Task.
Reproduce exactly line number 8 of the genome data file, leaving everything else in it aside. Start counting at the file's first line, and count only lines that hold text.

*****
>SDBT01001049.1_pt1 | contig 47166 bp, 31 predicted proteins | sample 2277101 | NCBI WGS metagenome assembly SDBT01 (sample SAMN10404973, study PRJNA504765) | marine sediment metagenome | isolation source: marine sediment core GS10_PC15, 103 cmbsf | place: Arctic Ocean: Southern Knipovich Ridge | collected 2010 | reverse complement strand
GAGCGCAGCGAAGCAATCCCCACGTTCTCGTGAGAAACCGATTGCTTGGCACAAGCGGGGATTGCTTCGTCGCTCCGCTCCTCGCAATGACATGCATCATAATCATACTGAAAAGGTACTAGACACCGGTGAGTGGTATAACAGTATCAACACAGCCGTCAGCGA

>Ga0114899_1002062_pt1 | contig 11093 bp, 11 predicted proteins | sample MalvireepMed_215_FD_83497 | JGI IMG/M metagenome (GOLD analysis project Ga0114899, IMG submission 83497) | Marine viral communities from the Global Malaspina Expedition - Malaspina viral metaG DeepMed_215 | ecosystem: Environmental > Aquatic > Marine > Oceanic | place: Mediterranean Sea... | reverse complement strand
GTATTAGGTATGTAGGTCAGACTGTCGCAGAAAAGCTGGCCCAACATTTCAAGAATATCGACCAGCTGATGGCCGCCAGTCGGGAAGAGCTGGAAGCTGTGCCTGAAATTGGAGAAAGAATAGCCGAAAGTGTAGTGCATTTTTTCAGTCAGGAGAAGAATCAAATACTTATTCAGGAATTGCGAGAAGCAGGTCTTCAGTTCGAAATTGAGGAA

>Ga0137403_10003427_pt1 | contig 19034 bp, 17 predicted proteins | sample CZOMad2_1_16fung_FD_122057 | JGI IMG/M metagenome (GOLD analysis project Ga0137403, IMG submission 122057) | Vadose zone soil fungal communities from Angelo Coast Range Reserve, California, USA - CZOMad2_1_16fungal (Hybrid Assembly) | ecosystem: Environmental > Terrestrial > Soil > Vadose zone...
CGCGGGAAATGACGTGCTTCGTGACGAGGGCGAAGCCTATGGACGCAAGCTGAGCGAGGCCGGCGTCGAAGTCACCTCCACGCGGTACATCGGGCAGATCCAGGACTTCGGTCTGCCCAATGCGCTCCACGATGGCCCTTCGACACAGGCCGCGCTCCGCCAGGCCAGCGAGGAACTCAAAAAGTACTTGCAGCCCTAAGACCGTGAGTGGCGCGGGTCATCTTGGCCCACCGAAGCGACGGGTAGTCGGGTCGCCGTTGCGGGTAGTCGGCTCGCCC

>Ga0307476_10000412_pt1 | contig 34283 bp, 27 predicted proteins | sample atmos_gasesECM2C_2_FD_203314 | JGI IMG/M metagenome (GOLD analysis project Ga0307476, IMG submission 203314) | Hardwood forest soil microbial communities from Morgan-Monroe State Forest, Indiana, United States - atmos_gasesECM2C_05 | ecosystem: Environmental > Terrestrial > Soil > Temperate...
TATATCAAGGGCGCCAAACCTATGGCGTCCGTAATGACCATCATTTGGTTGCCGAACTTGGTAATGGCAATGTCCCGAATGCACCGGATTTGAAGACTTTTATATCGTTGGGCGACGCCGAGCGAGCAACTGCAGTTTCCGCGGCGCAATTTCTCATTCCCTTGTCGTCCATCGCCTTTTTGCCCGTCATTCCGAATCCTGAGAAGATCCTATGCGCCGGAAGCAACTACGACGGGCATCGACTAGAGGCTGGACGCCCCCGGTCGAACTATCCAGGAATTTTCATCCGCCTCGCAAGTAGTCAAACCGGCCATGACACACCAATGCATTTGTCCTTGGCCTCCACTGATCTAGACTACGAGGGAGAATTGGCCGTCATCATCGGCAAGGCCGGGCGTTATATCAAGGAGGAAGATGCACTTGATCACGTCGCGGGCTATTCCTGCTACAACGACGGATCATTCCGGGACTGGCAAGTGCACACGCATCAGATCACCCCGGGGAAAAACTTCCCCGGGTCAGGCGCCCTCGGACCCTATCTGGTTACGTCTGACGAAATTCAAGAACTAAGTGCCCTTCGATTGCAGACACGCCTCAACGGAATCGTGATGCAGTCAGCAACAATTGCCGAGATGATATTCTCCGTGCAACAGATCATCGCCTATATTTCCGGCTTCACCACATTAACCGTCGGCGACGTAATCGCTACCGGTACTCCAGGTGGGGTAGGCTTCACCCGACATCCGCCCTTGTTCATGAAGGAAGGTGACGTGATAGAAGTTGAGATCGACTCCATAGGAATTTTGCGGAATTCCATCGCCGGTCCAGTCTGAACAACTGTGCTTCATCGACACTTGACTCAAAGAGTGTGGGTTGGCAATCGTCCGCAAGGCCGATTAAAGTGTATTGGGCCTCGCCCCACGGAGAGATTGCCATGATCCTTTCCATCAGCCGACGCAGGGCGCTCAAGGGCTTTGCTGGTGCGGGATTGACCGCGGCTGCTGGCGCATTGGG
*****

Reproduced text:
TATATCAAGGGCGCCAAACCTATGGCGTCCGTAATGACCATCATTTGGTTGCCGAACTTGGTAATGGCAATGTCCCGAATGCACCGGATTTGAAGACTTTTATATCGTTGGGCGACGCCGAGCGAGCAACTGCAGTTTCCGCGGCGCAATTTCTCATTCCCTTGTCGTCCATCGCCTTTTTGCCCGTCATTCCGAATCCTGAGAAGATCCTATGCGCCGGAAGCAACTACGACGGGCATCGACTAGAGGCTGGACGCCCCCGGTCGAACTATCCAGGAATTTTCATCCGCCTCGCAAGTAGTCAAACCGGCCATGACACACCAATGCATTTGTCCTTGGCCTCCACTGATCTAGACTACGAGGGAGAATTGGCCGTCATCATCGGCAAGGCCGGGCGTTATATCAAGGAGGAAGATGCACTTGATCACGTCGCGGGCTATTCCTGCTACAACGACGGATCATTCCGGGACTGGCAAGTGCACACGCATCAGATCACCCCGGGGAAAAACTTCCCCGGGTCAGGCGCCCTCGGACCCTATCTGGTTACGTCTGACGAAATTCAAGAACTAAGTGCCCTTCGATTGCAGACACGCCTCAACGGAATCGTGATGCAGTCAGCAACAATTGCCGAGATGATATTCTCCGTGCAACAGATCATCGCCTATATTTCCGGCTTCACCACATTAACCGTCGGCGACGTAATCGCTACCGGTACTCCAGGTGGGGTAGGCTTCACCCGACATCCGCCCTTGTTCATGAAGGAAGGTGACGTGATAGAAGTTGAGATCGACTCCATAGGAATTTTGCGGAATTCCATCGCCGGTCCAGTCTGAACAACTGTGCTTCATCGACACTTGACTCAAAGAGTGTGGGTTGGCAATCGTCCGCAAGGCCGATTAAAGTGTATTGGGCCTCGCCCCACGGAGAGATTGCCATGATCCTTTCCATCAGCCGACGCAGGGCGCTCAAGGGCTTTGCTGGTGCGGGATTGACCGCGGCTGCTGGCGCATTGGG